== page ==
Continental Divide

As U.S. indies struggle, soft money is keeping European productions afloat

The global credit crunch has hurt Europe's independent producers but deep-pocketed state funding bodies, regional tax breaks and recession-proof public broadcasters have significantly cushioned the blow.

Compared with the U.S., where indie filmmakers have traditionally relied on (now virtually nonexistent) private equity, Euro producers are used to tapping soft money for the bulk of their budgets.

Tax rebate schemes like those in Germany, the U.K. and the newly implemented program in France and Italy kick back up to 25% of a project's local spend -- funds producers can use to cash flow their productions. Add in the (almost) free money of federal and regional subsidies, top-up financing from the European Union's co-production fund Euroimages and license fees from the continent's indie-friendly public broadcasters, and it's easy to see why Euro indies are taking the recession in stride.

But not all have escaped unscathed. A recent report by PriceWaterhouseCoopers lists 50 indie U.K. film companies that filed for insolvency in the past 18 months -- with 13 shutting down last winter alone.

"We've seen some impact but there hasn't been this kind of hands-in-the-air, the-world's-coming-to-an-end sort of talk," British film commissioner Colin Brown says. "What has happened, though, is U.K. producers have had to become a lot smarter with their budgets."

Britain has actually seen a slight increase in domestic filmmaking recently, with about 33 U.K. titles produced in the first half, four more than the same period last year.

Brit producers, however, are feeling the financial squeeze. In first-half 2008, the median budget for a British film was $3 million. For local films shot on the island this year, the figure has been $2.2 million.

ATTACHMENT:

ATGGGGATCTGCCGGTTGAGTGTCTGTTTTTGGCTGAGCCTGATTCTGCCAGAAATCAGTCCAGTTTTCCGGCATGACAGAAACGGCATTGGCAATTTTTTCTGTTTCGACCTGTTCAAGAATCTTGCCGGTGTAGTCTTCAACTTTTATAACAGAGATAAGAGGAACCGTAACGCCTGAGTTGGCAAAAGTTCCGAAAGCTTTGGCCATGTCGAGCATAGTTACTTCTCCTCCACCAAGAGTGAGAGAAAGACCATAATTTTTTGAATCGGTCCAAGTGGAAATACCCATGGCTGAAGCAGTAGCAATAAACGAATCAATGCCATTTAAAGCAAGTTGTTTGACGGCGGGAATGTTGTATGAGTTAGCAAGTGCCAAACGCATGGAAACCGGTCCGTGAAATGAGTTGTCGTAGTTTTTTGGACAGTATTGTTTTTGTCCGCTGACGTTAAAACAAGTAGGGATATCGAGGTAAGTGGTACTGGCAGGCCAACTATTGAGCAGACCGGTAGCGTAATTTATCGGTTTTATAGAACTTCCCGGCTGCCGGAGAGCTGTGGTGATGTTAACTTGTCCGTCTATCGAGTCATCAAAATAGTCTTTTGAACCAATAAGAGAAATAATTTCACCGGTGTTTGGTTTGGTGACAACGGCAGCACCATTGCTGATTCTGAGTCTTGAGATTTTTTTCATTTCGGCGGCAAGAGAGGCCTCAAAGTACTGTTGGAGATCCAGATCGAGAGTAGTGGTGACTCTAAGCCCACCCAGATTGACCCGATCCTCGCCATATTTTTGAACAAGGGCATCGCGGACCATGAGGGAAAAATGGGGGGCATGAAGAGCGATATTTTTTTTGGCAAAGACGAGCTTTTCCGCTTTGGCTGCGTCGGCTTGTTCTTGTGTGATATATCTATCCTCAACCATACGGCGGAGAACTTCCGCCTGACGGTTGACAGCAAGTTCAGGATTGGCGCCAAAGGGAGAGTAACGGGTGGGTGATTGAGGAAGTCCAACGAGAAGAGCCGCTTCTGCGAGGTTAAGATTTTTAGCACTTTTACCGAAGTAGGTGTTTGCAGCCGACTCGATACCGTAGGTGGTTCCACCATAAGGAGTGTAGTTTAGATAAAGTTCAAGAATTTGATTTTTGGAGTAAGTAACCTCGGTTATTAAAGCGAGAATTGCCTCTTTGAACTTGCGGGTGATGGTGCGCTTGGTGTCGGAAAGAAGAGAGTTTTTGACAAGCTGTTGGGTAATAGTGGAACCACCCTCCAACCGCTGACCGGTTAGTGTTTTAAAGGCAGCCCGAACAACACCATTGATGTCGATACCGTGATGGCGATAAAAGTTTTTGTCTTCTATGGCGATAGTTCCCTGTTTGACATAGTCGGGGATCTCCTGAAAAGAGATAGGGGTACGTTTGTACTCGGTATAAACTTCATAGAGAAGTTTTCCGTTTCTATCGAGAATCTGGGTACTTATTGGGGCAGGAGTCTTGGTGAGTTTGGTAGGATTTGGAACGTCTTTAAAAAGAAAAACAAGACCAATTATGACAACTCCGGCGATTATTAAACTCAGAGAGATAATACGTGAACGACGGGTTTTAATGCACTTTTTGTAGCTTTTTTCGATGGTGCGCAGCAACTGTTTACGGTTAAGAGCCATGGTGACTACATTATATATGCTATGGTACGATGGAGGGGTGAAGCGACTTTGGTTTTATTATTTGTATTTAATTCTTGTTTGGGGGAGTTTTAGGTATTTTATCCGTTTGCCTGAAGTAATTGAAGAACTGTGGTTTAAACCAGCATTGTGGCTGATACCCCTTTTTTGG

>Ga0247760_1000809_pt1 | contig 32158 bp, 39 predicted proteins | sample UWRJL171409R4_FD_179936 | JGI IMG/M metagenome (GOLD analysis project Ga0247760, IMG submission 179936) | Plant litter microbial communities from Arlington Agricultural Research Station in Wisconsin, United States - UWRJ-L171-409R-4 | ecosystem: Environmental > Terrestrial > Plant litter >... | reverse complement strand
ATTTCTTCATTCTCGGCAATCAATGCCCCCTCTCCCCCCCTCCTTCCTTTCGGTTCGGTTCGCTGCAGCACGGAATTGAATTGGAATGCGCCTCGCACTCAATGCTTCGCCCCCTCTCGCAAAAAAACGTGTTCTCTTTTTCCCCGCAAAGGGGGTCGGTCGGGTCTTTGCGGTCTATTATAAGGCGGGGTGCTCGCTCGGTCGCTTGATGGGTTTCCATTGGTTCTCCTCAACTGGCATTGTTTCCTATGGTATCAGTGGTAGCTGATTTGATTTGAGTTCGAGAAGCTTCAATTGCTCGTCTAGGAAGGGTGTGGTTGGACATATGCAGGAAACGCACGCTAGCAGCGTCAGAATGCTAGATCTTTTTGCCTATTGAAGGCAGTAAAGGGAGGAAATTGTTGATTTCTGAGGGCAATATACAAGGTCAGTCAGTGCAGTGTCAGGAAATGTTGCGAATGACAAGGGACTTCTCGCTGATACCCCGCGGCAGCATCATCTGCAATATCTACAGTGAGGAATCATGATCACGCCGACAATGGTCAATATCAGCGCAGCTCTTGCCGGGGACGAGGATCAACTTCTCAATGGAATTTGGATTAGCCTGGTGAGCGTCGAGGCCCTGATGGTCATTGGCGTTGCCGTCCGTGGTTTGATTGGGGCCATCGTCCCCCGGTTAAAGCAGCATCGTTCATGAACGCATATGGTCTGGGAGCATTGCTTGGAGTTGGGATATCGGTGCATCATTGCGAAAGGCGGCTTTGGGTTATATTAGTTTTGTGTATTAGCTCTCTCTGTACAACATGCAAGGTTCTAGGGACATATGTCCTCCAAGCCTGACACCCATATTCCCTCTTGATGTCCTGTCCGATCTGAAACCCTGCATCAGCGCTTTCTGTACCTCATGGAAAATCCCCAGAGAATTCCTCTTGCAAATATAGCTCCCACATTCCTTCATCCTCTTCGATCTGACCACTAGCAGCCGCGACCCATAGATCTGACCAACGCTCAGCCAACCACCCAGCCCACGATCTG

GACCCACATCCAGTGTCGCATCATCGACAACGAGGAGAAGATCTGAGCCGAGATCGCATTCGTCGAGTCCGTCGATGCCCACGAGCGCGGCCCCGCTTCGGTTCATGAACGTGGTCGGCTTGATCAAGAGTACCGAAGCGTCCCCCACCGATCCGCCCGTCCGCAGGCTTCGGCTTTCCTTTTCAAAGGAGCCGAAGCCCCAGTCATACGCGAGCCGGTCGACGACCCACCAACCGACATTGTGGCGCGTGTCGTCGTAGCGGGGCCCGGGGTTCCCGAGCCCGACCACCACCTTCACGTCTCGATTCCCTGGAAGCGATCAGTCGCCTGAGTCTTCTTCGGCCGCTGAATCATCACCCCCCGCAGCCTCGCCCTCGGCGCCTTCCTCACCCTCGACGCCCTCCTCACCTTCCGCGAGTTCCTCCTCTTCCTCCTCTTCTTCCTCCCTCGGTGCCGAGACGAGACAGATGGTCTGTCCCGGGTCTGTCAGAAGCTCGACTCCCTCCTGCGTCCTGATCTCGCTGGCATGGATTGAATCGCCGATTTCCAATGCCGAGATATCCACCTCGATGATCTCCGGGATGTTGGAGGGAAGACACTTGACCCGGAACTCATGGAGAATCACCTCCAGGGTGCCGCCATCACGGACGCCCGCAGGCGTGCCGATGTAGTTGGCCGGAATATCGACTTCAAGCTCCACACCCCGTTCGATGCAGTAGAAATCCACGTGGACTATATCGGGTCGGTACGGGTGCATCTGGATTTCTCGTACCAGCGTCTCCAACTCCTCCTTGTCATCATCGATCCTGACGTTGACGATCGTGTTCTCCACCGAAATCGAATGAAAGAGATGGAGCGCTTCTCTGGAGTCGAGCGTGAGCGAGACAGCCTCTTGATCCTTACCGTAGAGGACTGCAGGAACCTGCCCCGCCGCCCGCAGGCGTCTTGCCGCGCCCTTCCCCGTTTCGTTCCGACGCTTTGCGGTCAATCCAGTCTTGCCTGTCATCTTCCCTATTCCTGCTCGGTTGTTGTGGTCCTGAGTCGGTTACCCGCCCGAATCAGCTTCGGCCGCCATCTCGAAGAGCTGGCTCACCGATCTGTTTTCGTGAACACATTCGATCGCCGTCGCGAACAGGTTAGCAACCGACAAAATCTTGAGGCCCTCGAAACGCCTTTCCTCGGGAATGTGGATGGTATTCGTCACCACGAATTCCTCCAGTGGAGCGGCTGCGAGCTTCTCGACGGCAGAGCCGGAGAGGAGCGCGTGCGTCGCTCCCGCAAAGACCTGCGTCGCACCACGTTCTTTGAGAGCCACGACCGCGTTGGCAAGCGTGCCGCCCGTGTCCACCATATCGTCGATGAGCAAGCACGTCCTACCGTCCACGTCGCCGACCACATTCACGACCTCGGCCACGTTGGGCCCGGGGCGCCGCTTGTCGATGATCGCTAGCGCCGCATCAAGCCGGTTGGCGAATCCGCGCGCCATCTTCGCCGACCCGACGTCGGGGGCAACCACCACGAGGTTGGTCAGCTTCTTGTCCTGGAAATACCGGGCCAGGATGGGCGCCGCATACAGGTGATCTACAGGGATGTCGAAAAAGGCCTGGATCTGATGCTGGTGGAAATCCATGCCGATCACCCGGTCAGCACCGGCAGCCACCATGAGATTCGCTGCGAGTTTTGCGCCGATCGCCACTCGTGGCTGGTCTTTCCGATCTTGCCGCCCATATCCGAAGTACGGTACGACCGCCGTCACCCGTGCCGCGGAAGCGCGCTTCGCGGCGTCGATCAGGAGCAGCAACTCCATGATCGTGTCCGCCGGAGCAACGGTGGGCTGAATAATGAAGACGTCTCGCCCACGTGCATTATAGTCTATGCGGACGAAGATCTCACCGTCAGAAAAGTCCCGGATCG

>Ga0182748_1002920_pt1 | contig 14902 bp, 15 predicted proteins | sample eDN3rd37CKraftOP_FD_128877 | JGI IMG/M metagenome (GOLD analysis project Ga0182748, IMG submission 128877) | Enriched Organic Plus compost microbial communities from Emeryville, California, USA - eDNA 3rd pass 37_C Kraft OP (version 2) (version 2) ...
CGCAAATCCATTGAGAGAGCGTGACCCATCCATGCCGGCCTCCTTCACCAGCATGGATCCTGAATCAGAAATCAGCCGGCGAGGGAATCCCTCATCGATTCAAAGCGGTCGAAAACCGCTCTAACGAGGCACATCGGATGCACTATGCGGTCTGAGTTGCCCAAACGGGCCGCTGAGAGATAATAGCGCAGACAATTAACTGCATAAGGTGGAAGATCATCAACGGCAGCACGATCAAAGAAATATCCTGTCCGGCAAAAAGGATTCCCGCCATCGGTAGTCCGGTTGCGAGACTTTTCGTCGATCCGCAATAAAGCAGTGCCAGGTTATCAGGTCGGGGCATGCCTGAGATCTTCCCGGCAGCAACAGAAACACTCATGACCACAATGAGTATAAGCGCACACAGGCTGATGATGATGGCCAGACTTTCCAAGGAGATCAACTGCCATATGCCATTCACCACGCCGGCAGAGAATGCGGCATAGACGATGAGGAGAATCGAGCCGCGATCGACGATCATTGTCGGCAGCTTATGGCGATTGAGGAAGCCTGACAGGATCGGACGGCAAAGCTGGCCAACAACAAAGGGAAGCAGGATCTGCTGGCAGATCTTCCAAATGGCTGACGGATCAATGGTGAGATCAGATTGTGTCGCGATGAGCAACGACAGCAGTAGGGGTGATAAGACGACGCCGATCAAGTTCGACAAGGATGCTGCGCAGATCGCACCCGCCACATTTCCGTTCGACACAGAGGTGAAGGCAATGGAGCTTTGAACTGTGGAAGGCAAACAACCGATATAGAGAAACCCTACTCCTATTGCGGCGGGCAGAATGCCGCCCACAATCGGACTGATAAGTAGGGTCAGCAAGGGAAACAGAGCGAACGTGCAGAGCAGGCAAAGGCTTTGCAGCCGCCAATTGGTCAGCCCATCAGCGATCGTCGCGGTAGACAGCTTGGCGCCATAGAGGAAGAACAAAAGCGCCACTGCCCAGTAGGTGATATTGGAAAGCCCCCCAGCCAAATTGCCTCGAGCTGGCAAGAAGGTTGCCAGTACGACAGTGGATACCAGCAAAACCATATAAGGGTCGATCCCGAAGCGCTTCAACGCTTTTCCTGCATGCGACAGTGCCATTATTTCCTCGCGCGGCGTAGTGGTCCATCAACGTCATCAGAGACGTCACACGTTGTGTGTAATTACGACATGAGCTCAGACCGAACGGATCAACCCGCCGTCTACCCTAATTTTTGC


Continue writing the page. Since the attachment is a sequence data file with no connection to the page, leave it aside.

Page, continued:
It's a similar story across the continent. European banks are tightening credit lines, Euro distributors and sales companies are becoming more selective and are shrinking minimum guarantees. From Berlin to Barcelona, London to Lisbon, producers are having to crunch budgets to get their movies made -- but they are getting made.

Karl Spoerri of Swiss-based producer-financier Millbrook Pictures says he has ordered a rewrite on new project, "Barry," a family film about the first Saint Bernard rescue dog, to bring the budget down to a more "realistic level."

"We've lowered our sights a bit. Everything over $15 million-$20 million is difficult," Spoerri says. "And subsidies are key. We wouldn't try any production that didn't have soft money as a part of its budget."

Thankfully for local productions, European soft money has proven rock solid in the crisis. With the very notable exception of Silvio Berlusconi's coalition in Rome, which has proposed a massive 25% cut in film funding, European governments continue to back their local industries, even as they follow Washington in running up massive deficits.

Oscar-winning producer Peter Hermann ("Nowhere in Africa") says finding the $16 million he needed to make "Desert Flower," a biopic of Somalian-born model and human rights activist Waris Dirie, proved "fast and pretty smooth."

"Flower," which will premiere this week at the Venice Film Festival, was set up as a U.K.-German-Austrian co-production, allowing the project to tap subsidies from half a dozen federal and regional funds. By shooting interiors entirely in Germany, while exteriors were done on original locations in Africa, London and New York, the project also qualified for Germany's tax break scheme (the DFFF).

Hermann believes the current economic crisis actually puts European producers at an advantage because "most of our financing sources haven't been touched by the crisis."

But that could still change. Producers are nervously eying such territories as Spain, where a bank crisis and housing collapse have helped push the unemployment level close to 20%; or Iceland, which is fighting to keep its (tiny) film industry from vanishing along with its devalued currency.

For the moment, however, the continent's independents remain safe behind the subsidies of fortress Europe.
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